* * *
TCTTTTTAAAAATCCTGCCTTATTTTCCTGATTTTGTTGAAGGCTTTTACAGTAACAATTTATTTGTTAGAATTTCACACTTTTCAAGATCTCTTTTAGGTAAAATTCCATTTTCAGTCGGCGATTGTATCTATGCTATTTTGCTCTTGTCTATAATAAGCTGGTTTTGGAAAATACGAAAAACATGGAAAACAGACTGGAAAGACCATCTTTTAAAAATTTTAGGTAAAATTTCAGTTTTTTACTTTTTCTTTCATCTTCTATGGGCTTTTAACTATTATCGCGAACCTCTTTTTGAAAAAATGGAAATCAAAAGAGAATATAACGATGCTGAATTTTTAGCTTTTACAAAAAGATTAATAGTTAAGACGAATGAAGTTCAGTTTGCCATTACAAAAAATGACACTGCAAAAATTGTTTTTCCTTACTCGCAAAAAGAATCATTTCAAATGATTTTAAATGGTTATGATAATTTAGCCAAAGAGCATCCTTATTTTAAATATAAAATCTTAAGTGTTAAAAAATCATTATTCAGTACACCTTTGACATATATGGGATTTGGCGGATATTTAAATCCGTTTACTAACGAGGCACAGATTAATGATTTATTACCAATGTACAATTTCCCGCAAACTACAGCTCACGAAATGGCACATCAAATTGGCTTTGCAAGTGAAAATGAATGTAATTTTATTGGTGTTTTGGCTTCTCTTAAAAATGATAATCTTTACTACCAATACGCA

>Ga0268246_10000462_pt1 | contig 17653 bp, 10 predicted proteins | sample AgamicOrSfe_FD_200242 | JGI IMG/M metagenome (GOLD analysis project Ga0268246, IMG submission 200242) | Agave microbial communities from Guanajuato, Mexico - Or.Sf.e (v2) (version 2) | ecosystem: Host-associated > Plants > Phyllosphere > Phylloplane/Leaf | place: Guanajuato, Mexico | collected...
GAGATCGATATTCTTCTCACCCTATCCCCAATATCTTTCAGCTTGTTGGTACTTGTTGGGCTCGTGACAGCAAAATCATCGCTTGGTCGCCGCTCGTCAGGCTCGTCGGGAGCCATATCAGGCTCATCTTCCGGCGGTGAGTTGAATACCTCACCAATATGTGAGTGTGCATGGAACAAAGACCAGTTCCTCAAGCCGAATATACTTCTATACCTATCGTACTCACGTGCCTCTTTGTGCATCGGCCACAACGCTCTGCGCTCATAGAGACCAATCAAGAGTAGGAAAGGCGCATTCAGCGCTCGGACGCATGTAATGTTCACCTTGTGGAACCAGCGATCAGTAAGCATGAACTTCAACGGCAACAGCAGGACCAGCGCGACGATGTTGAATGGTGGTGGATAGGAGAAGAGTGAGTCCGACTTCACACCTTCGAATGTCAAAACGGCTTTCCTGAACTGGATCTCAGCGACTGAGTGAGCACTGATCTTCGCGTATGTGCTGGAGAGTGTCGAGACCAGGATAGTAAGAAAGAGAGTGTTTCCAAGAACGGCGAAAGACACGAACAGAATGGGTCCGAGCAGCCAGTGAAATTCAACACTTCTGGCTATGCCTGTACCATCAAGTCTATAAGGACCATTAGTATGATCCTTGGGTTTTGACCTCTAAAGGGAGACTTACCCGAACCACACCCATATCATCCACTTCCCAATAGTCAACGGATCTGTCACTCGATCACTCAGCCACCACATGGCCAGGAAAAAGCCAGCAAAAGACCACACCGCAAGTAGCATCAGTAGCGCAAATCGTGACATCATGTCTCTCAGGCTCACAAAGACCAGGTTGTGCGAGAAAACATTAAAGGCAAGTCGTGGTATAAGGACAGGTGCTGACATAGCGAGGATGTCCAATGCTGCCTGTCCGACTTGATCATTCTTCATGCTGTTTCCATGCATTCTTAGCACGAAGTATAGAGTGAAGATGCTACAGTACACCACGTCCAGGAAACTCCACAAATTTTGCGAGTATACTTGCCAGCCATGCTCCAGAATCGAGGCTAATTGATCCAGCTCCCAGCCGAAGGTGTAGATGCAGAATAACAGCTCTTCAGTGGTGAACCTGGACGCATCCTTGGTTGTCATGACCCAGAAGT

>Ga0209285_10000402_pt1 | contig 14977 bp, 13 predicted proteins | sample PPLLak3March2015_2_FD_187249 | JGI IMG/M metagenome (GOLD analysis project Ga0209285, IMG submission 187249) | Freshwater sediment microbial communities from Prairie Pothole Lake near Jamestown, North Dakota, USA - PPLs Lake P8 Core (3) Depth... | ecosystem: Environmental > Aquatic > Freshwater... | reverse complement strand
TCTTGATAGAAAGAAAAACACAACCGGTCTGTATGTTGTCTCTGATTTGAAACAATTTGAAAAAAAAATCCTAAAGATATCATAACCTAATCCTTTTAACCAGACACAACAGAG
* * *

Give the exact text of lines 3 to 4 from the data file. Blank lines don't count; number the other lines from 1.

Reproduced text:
GAGATCGATATTCTTCTCACCCTATCCCCAATATCTTTCAGCTTGTTGGTACTTGTTGGGCTCGTGACAGCAAAATCATCGCTTGGTCGCCGCTCGTCAGGCTCGTCGGGAGCCATATCAGGCTCATCTTCCGGCGGTGAGTTGAATACCTCACCAATATGTGAGTGTGCATGGAACAAAGACCAGTTCCTCAAGCCGAATATACTTCTATACCTATCGTACTCACGTGCCTCTTTGTGCATCGGCCACAACGCTCTGCGCTCATAGAGACCAATCAAGAGTAGGAAAGGCGCATTCAGCGCTCGGACGCATGTAATGTTCACCTTGTGGAACCAGCGATCAGTAAGCATGAACTTCAACGGCAACAGCAGGACCAGCGCGACGATGTTGAATGGTGGTGGATAGGAGAAGAGTGAGTCCGACTTCACACCTTCGAATGTCAAAACGGCTTTCCTGAACTGGATCTCAGCGACTGAGTGAGCACTGATCTTCGCGTATGTGCTGGAGAGTGTCGAGACCAGGATAGTAAGAAAGAGAGTGTTTCCAAGAACGGCGAAAGACACGAACAGAATGGGTCCGAGCAGCCAGTGAAATTCAACACTTCTGGCTATGCCTGTACCATCAAGTCTATAAGGACCATTAGTATGATCCTTGGGTTTTGACCTCTAAAGGGAGACTTACCCGAACCACACCCATATCATCCACTTCCCAATAGTCAACGGATCTGTCACTCGATCACTCAGCCACCACATGGCCAGGAAAAAGCCAGCAAAAGACCACACCGCAAGTAGCATCAGTAGCGCAAATCGTGACATCATGTCTCTCAGGCTCACAAAGACCAGGTTGTGCGAGAAAACATTAAAGGCAAGTCGTGGTATAAGGACAGGTGCTGACATAGCGAGGATGTCCAATGCTGCCTGTCCGACTTGATCATTCTTCATGCTGTTTCCATGCATTCTTAGCACGAAGTATAGAGTGAAGATGCTACAGTACACCACGTCCAGGAAACTCCACAAATTTTGCGAGTATACTTGCCAGCCATGCTCCAGAATCGAGGCTAATTGATCCAGCTCCCAGCCGAAGGTGTAGATGCAGAATAACAGCTCTTCAGTGGTGAACCTGGACGCATCCTTGGTTGTCATGACCCAGAAGT

>Ga0209285_10000402_pt1 | contig 14977 bp, 13 predicted proteins | sample PPLLak3March2015_2_FD_187249 | JGI IMG/M metagenome (GOLD analysis project Ga0209285, IMG submission 187249) | Freshwater sediment microbial communities from Prairie Pothole Lake near Jamestown, North Dakota, USA - PPLs Lake P8 Core (3) Depth... | ecosystem: Environmental > Aquatic > Freshwater... | reverse complement strand